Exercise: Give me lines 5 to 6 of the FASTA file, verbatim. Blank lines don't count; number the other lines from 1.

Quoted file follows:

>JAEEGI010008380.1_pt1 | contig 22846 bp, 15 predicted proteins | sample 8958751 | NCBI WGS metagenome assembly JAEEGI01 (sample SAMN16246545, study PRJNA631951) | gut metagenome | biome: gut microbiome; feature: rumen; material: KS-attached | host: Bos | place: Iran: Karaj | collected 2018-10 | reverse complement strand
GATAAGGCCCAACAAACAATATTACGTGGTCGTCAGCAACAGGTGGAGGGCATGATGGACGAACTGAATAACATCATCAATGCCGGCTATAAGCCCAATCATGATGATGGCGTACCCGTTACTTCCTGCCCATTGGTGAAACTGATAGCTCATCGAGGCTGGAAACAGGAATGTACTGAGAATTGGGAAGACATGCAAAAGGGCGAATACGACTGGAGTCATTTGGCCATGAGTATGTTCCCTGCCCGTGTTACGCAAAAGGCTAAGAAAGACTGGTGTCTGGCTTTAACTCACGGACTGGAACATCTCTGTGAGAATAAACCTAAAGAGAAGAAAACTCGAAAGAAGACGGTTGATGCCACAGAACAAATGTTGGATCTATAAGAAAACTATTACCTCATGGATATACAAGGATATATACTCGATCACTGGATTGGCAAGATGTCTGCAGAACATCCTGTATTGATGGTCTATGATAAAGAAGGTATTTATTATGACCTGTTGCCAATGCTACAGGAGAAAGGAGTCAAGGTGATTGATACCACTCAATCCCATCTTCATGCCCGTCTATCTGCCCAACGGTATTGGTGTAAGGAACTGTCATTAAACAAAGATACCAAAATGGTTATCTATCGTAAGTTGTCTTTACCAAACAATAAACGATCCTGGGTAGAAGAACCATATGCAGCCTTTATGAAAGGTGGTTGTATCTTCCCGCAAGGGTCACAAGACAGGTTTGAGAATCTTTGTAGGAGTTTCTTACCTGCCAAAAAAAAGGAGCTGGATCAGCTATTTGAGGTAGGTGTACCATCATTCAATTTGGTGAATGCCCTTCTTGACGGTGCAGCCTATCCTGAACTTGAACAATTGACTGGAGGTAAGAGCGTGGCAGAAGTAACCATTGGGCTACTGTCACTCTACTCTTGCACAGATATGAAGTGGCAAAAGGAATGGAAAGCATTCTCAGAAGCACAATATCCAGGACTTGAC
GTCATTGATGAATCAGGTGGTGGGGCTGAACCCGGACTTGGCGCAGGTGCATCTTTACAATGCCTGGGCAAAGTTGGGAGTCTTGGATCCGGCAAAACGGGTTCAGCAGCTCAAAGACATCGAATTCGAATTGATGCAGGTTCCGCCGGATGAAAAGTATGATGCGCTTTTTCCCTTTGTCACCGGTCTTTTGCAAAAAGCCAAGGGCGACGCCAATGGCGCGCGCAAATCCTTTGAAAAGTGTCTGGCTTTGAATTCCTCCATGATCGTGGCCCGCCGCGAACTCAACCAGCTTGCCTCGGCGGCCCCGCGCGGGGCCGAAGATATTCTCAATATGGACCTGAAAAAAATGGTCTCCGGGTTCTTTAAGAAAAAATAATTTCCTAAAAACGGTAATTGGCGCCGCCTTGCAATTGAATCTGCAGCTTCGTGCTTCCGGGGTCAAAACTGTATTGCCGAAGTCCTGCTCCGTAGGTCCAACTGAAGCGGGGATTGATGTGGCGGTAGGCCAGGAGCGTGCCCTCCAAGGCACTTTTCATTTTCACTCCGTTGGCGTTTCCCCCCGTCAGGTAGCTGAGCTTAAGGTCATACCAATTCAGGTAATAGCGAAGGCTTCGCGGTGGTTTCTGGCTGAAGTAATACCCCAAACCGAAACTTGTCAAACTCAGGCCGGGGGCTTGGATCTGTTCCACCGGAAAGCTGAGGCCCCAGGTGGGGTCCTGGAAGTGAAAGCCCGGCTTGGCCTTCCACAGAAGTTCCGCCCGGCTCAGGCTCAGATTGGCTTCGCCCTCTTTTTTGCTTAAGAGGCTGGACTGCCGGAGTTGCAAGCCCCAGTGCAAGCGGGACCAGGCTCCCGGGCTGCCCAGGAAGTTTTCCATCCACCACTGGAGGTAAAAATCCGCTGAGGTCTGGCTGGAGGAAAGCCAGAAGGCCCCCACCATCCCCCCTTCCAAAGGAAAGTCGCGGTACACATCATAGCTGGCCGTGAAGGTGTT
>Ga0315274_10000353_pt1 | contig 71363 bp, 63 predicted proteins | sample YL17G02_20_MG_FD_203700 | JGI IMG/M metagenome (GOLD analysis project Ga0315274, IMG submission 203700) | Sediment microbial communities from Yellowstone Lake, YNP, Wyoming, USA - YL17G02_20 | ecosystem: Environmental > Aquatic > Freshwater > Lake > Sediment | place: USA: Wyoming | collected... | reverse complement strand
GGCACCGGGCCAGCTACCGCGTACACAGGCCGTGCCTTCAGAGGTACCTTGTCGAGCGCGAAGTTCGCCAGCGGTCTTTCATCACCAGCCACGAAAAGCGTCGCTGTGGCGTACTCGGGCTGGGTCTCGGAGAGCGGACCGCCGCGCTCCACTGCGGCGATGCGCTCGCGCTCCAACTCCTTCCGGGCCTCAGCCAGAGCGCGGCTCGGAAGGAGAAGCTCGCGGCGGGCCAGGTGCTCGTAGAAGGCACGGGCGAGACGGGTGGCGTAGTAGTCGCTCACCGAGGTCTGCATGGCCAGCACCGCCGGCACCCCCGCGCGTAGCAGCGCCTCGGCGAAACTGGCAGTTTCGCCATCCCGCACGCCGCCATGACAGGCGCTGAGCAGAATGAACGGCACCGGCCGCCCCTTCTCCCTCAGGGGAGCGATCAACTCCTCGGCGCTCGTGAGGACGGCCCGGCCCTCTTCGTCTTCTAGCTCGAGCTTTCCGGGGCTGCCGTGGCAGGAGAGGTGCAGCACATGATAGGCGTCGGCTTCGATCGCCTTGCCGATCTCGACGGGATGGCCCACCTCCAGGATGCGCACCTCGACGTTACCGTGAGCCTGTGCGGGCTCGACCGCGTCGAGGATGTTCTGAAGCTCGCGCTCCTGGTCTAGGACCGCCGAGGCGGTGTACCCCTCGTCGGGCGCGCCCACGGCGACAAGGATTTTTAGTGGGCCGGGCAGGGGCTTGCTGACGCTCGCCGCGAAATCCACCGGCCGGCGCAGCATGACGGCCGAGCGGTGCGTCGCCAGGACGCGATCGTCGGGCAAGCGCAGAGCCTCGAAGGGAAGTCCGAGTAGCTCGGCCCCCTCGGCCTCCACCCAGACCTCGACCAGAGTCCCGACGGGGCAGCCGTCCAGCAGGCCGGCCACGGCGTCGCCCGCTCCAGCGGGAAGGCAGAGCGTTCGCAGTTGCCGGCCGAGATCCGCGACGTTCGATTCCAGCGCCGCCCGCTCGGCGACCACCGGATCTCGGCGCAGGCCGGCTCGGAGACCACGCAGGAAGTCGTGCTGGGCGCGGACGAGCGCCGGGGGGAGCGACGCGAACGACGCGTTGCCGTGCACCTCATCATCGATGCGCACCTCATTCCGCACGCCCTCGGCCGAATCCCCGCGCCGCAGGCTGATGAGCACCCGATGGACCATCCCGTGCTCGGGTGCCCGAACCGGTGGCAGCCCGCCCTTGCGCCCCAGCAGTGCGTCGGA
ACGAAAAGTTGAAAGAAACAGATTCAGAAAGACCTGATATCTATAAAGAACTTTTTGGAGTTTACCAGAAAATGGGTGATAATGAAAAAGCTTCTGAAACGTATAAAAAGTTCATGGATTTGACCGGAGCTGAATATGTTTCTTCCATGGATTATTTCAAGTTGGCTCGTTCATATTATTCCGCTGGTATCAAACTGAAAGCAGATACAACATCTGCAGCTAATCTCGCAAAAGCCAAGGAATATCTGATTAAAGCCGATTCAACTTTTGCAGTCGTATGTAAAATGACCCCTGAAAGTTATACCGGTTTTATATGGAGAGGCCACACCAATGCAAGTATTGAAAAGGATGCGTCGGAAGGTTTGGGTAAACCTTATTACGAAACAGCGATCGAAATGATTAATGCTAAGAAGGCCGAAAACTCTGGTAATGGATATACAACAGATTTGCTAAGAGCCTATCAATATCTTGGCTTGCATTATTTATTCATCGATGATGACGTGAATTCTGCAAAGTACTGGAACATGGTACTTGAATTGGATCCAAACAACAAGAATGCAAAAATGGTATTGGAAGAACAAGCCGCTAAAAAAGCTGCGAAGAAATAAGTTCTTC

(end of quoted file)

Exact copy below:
GGCACCGGGCCAGCTACCGCGTACACAGGCCGTGCCTTCAGAGGTACCTTGTCGAGCGCGAAGTTCGCCAGCGGTCTTTCATCACCAGCCACGAAAAGCGTCGCTGTGGCGTACTCGGGCTGGGTCTCGGAGAGCGGACCGCCGCGCTCCACTGCGGCGATGCGCTCGCGCTCCAACTCCTTCCGGGCCTCAGCCAGAGCGCGGCTCGGAAGGAGAAGCTCGCGGCGGGCCAGGTGCTCGTAGAAGGCACGGGCGAGACGGGTGGCGTAGTAGTCGCTCACCGAGGTCTGCATGGCCAGCACCGCCGGCACCCCCGCGCGTAGCAGCGCCTCGGCGAAACTGGCAGTTTCGCCATCCCGCACGCCGCCATGACAGGCGCTGAGCAGAATGAACGGCACCGGCCGCCCCTTCTCCCTCAGGGGAGCGATCAACTCCTCGGCGCTCGTGAGGACGGCCCGGCCCTCTTCGTCTTCTAGCTCGAGCTTTCCGGGGCTGCCGTGGCAGGAGAGGTGCAGCACATGATAGGCGTCGGCTTCGATCGCCTTGCCGATCTCGACGGGATGGCCCACCTCCAGGATGCGCACCTCGACGTTACCGTGAGCCTGTGCGGGCTCGACCGCGTCGAGGATGTTCTGAAGCTCGCGCTCCTGGTCTAGGACCGCCGAGGCGGTGTACCCCTCGTCGGGCGCGCCCACGGCGACAAGGATTTTTAGTGGGCCGGGCAGGGGCTTGCTGACGCTCGCCGCGAAATCCACCGGCCGGCGCAGCATGACGGCCGAGCGGTGCGTCGCCAGGACGCGATCGTCGGGCAAGCGCAGAGCCTCGAAGGGAAGTCCGAGTAGCTCGGCCCCCTCGGCCTCCACCCAGACCTCGACCAGAGTCCCGACGGGGCAGCCGTCCAGCAGGCCGGCCACGGCGTCGCCCGCTCCAGCGGGAAGGCAGAGCGTTCGCAGTTGCCGGCCGAGATCCGCGACGTTCGATTCCAGCGCCGCCCGCTCGGCGACCACCGGATCTCGGCGCAGGCCGGCTCGGAGACCACGCAGGAAGTCGTGCTGGGCGCGGACGAGCGCCGGGGGGAGCGACGCGAACGACGCGTTGCCGTGCACCTCATCATCGATGCGCACCTCATTCCGCACGCCCTCGGCCGAATCCCCGCGCCGCAGGCTGATGAGCACCCGATGGACCATCCCGTGCTCGGGTGCCCGAACCGGTGGCAGCCCGCCCTTGCGCCCCAGCAGTGCGTCGGA
ACGAAAAGTTGAAAGAAACAGATTCAGAAAGACCTGATATCTATAAAGAACTTTTTGGAGTTTACCAGAAAATGGGTGATAATGAAAAAGCTTCTGAAACGTATAAAAAGTTCATGGATTTGACCGGAGCTGAATATGTTTCTTCCATGGATTATTTCAAGTTGGCTCGTTCATATTATTCCGCTGGTATCAAACTGAAAGCAGATACAACATCTGCAGCTAATCTCGCAAAAGCCAAGGAATATCTGATTAAAGCCGATTCAACTTTTGCAGTCGTATGTAAAATGACCCCTGAAAGTTATACCGGTTTTATATGGAGAGGCCACACCAATGCAAGTATTGAAAAGGATGCGTCGGAAGGTTTGGGTAAACCTTATTACGAAACAGCGATCGAAATGATTAATGCTAAGAAGGCCGAAAACTCTGGTAATGGATATACAACAGATTTGCTAAGAGCCTATCAATATCTTGGCTTGCATTATTTATTCATCGATGATGACGTGAATTCTGCAAAGTACTGGAACATGGTACTTGAATTGGATCCAAACAACAAGAATGCAAAAATGGTATTGGAAGAACAAGCCGCTAAAAAAGCTGCGAAGAAATAAGTTCTTC